If you have chosen to use Colorbond fencing to line your property, proper installation can be confusing at times; instructions that come with the fencing materials are sometimes vague. Installing Colorbond fencing correctly is important to maintain the durability and strength of the prepainted steel fencing.
Things You'll Need
- Tape measure
- Marker stakes
- Rubber mallet
- Safety goggles
- Tin snips
- Quick-setting concrete mix
- Concrete mixer
- Temporary brace boards
- Circular saw
- Power drill
- Screwdriver bits
- Hoe (optional)
- Screws, self-drilling (included)
Add the marker stakes to mark the post holes. Start at the beginning of the area where you are installing the fencing, such as on one side of the house. Place a marker stake into the ground. Tie one end of the string line around the top of this starter post.
Measure the width of a whole fencing panel. Measure this distance from the starter stake, place another marker stake into the ground and wrap the string line around the second stake, connecting the stakes together.
Repeat measuring, adding marker stakes and tying string line until you reach the end stake section.
Measure the distance from the stake before the end stake section to the end of the fence. Add the final stake, tie the string line and cut the extra line off.
Mark the measurement of the final section on a fence panel and cut with tin snips. Set the panel aside.
Placing the Posts
Dig the post holes 12 to 36 inches in from the stakes. Colorbond recommends that the depth of the post holes should be as follows: for rock--12 inches, for hard soil (clay)--24 inches and for soft soil (sand)--35 ½ inches.
Place the posts into the holes, one at a time. Use the level to adjust the posts until they are level. Corner posts have two open ends on either side of a closed middle section, while end posts have an open section on one side of a closed section. The open ends hold the panels. Add a temporary brace to each post to hold it in place and level.
Mix the concrete as the packaging directs. Follow the manufacturer's operation instructions for the concrete mixer.
Add the concrete mix to the post holes, around the posts. Mound the concrete about 1 inch to 1 ½ inches above ground level.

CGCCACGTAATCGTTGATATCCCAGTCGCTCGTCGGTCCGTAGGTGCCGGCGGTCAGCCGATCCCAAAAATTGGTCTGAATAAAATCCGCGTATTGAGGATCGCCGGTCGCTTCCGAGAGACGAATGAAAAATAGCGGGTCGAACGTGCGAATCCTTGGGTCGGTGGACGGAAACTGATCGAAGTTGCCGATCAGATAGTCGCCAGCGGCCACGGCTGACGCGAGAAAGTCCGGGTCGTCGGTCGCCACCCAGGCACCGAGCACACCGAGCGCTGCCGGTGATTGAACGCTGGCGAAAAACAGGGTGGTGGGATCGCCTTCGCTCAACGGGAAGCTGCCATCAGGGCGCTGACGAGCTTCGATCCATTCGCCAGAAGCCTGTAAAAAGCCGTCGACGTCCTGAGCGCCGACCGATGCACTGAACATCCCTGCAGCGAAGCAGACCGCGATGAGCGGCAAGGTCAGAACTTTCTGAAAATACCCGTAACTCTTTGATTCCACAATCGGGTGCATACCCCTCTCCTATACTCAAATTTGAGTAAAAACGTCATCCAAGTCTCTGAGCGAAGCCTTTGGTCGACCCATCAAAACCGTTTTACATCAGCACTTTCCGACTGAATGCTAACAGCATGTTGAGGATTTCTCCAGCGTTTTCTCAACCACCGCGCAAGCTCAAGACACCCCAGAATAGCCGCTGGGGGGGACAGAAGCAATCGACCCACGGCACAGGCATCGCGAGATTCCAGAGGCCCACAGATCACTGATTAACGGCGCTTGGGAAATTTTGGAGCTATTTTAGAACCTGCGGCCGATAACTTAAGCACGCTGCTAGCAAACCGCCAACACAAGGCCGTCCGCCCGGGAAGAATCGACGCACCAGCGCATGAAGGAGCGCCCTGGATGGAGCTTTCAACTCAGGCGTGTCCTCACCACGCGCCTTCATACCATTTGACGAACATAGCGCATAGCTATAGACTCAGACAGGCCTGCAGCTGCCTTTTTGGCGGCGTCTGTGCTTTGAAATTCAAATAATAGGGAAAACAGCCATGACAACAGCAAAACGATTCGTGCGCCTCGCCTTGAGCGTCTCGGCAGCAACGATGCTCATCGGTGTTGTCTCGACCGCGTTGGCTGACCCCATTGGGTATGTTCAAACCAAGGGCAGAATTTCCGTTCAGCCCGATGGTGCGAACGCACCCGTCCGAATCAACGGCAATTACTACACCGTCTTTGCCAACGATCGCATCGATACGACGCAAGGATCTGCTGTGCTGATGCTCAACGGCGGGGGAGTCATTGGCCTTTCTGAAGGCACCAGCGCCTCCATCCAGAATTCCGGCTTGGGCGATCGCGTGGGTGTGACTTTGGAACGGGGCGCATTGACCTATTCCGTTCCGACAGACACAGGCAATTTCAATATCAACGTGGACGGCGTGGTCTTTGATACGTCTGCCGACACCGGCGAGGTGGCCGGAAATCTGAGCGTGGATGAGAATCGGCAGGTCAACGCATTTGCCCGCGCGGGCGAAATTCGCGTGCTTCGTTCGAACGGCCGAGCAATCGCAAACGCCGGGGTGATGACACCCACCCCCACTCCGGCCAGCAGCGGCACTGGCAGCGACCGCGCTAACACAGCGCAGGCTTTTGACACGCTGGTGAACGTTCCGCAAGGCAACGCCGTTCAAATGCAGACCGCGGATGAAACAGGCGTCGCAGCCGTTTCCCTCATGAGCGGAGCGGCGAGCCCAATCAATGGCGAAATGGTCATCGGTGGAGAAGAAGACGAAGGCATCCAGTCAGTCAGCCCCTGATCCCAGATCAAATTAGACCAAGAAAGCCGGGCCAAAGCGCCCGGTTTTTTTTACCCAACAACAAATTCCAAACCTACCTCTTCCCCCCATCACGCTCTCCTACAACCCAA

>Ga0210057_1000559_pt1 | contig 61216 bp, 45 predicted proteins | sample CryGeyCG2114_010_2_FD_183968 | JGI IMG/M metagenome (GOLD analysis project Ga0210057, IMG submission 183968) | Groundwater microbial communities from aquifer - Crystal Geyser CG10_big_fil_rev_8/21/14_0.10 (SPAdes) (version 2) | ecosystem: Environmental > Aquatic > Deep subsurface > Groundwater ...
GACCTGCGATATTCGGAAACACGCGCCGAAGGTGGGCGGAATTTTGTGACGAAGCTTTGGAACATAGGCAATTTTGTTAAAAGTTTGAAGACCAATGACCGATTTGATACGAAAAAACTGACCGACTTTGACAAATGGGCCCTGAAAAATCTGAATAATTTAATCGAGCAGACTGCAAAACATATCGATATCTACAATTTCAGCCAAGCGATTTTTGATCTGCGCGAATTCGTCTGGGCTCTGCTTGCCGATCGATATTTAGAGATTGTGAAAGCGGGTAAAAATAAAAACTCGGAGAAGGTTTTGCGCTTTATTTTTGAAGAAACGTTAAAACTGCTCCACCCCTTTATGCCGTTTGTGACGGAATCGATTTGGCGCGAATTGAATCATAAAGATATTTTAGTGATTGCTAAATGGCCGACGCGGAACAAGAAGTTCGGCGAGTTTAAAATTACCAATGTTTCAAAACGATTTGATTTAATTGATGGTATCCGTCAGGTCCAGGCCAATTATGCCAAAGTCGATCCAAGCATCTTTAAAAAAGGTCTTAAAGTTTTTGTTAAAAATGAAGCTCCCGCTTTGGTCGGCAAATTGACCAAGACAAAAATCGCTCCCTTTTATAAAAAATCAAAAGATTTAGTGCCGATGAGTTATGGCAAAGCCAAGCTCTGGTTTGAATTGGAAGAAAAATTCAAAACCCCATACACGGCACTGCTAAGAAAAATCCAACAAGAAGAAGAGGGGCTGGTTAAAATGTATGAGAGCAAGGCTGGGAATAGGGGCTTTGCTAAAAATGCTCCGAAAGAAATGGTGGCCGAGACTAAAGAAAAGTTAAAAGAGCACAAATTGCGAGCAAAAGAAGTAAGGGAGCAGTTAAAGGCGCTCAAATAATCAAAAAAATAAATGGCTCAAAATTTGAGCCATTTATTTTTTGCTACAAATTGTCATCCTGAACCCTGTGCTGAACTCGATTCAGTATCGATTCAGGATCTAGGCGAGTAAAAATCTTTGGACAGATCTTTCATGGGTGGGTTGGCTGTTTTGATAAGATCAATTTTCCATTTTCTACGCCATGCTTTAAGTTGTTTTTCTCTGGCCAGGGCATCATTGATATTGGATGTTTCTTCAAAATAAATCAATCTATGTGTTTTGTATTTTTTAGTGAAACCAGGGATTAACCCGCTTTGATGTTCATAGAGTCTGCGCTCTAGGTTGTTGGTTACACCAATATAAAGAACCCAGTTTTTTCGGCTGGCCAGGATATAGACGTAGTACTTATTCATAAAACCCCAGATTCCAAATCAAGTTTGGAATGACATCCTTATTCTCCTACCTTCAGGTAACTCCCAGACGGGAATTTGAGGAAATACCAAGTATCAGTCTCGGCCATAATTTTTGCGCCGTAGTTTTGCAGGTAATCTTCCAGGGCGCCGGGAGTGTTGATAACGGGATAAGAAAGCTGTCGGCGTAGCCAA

Slope the concrete, using the spade, downward from the post to the ground to prevent water damage. Allow the concrete to cure for the amount of time described on the packaging, first attaching the rails to ensure that the posts are in the correct position when the concrete sets.
Assembling the Fence
Add the bottom rails to each section. The rails should sit about 2 inches above the ground. Secure the rails in place using the supplied self-drilling screws and the power drill with appropriate screwdriver bit.
Measure and mark the bottom rail for the end section to fit the width between the last two posts. Cut using the circular saw and attach in the same manner as the other bottom panels.
Add the top rails to each section. The top rail should stick up about ½ inch above the top of the posts. Temporarily secure the top rails in place with self-drilling screws, but do not tighten; you will be removing them.
Measure, mark and cut the top rail for the end section as you did for the bottom rail. Attach in the same manner as the other top rails.
Remove the screws and rails from the top after the concrete has cured. Slide the panel sections into place using the grooves in the posts. The panels should rest in the groove in the bottom panel. Use the rubber mallet to help when needed.
Place the top rails back into position, making sure the top edge of the panels fit into the groove of the top rails. Replace the screws and tighten them completely.
Tips & Warnings
- The amount of concrete you'll need depends on the type of soil you have; rock: 1 bag per post hole, clay/hard soil: 2 bags per post hole and sand/loose soil: 3 bags per post hole.
- Place the marker stakes and string line about 12 to 36 inches out from where the posts will go. It's common to place stakes along the property line and install fencing just inside the line.
- For uneven or sloping ground, Colorbond recommends raking the fencing--using the bottom rails as a measuring and installing aid--instead of uneven panel stepping.
- Wear safety goggles to protect your eyes, especially while cutting.
About Quick Set Concrete
Quick-set concrete is not suggested for use with aluminum substrates. Quick-set concrete can cause corrosion and wear when in contact with aluminum.
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